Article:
The One Man
By Andrew Gross
|Value for money||6/10|
|Did it do what it said on the box?||6/10|
Decent Thriller but with Annoying and Unnecessary Timeline Errors
Overall this is a cracking WWII thriller, set around the concept of an Allies break in into Auschwitz to rescue a specific prisoner who holds information vital to the Manhattan Project. Andrew Gross has done a great job of capturing the horror and brutality of life in the labour camp, in the constant shadow of the mass exterminations. He weaves into this some believable characters including a Polish Jew who had successfully escaped from occupied Europe, and is then prevailed upon to return to carry out an almost impossible mission, and his nemesis in the form of a side-lined Abwehr Colonel.
Both the set up of the situation and key players in the first half of the book and the suspenseful execution in the second ploy keep hold your attention turning pages right until the conclusion. The core material seems to have been well researched and is based on some well-documented history including Neils Bohr’s daring escape from the Nazis, and Denis Avey’s extraordinary excursion from the Auschwitz POW camp into the death camp to establish a first-hand record of the horrors.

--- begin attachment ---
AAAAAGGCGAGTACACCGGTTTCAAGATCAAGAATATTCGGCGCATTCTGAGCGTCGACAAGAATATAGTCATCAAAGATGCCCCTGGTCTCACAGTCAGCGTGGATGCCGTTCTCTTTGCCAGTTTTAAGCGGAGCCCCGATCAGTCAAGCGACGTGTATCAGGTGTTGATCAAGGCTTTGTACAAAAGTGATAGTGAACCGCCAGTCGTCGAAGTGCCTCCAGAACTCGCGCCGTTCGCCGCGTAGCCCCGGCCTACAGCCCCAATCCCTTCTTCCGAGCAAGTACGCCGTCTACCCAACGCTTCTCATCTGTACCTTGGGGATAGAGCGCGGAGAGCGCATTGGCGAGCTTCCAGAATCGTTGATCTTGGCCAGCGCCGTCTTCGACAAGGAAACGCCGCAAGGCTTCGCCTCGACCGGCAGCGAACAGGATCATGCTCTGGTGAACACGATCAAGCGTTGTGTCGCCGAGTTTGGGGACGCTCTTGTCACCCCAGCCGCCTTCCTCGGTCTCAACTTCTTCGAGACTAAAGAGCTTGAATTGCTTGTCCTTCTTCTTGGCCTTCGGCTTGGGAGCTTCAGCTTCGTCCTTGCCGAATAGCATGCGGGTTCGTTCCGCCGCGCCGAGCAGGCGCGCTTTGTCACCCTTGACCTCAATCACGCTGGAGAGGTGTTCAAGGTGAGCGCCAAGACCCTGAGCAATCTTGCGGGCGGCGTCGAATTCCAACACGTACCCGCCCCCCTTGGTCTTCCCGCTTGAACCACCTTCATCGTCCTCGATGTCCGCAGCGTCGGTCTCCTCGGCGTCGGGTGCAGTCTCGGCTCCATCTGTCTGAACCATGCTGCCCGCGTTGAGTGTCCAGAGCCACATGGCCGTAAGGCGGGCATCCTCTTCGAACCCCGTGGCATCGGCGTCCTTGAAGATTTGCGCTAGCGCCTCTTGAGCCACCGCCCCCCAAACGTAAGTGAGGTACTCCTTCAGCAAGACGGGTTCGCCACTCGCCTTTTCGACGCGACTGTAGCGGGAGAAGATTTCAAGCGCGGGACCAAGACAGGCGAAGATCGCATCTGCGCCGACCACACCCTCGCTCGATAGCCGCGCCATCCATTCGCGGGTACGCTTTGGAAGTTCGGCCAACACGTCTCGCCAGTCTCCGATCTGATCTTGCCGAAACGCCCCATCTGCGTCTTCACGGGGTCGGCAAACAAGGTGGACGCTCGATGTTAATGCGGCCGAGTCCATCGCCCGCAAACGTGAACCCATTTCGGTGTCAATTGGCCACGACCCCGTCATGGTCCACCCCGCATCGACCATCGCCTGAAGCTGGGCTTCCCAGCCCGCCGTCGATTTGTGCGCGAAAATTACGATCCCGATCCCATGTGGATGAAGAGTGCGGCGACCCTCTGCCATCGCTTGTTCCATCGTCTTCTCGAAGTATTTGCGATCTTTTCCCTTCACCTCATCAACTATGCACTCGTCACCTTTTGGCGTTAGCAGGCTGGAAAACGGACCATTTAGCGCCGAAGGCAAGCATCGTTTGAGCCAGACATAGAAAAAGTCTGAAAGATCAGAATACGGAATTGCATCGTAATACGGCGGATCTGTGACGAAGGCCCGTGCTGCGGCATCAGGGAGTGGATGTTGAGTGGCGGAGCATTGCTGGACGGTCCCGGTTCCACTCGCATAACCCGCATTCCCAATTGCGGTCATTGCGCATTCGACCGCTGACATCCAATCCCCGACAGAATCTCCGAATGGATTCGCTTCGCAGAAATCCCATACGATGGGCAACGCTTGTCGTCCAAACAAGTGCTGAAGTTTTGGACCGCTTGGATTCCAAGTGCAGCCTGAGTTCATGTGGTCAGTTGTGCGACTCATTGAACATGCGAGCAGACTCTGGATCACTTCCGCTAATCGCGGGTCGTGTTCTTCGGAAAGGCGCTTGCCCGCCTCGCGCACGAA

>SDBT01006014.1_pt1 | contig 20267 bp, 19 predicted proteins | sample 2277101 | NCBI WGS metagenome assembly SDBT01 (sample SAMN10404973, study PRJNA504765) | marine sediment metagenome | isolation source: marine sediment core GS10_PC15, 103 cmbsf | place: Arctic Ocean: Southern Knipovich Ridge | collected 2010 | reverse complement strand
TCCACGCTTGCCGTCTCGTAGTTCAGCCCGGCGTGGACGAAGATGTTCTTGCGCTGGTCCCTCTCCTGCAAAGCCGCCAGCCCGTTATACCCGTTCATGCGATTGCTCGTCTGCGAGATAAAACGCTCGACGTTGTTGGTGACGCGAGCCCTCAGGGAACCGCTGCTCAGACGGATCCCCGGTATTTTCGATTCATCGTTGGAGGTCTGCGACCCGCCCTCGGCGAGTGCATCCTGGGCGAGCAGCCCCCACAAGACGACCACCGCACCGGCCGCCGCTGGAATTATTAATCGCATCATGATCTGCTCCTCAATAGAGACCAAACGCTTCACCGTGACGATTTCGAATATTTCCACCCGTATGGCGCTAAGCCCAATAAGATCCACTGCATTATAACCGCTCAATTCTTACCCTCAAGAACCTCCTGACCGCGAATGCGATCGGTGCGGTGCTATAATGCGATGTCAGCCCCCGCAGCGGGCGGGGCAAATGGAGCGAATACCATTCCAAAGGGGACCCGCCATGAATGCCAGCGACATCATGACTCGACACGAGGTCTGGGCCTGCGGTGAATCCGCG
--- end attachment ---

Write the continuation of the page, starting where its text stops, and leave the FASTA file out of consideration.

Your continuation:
It’s therefore a great shame that this is to some extent spoiled by a number of frustrating and wholly unnecessary errors in the timeline. Other reviewers have observed how the timelines for the key characters don’t quite “add up”. Beyond that there are completely incorrect factual references. The camp commandment goes to a meeting in May or June 1944 with Heinrich Himmler, fair enough, and Reinhard Heydrich, which would be a bit more of a challenge as he was assassinated in June 1942. The central character observes preparations for D-Day, counting the Stirling bombers out and back in again, and is pleased to benefit from the “newly introduced” Mosquito for the mission. The Mosquito was introduced in late 1940, and the Stirling was almost entirely eclipsed by the Lancaster and Halifax after 1943. Why add these incorrect references, when the book would have been fine without those details altogether?
I enjoyed this story, and will probably read some more of the author’s work, but it did leave me feeling a bit annoyed, and for no good reason.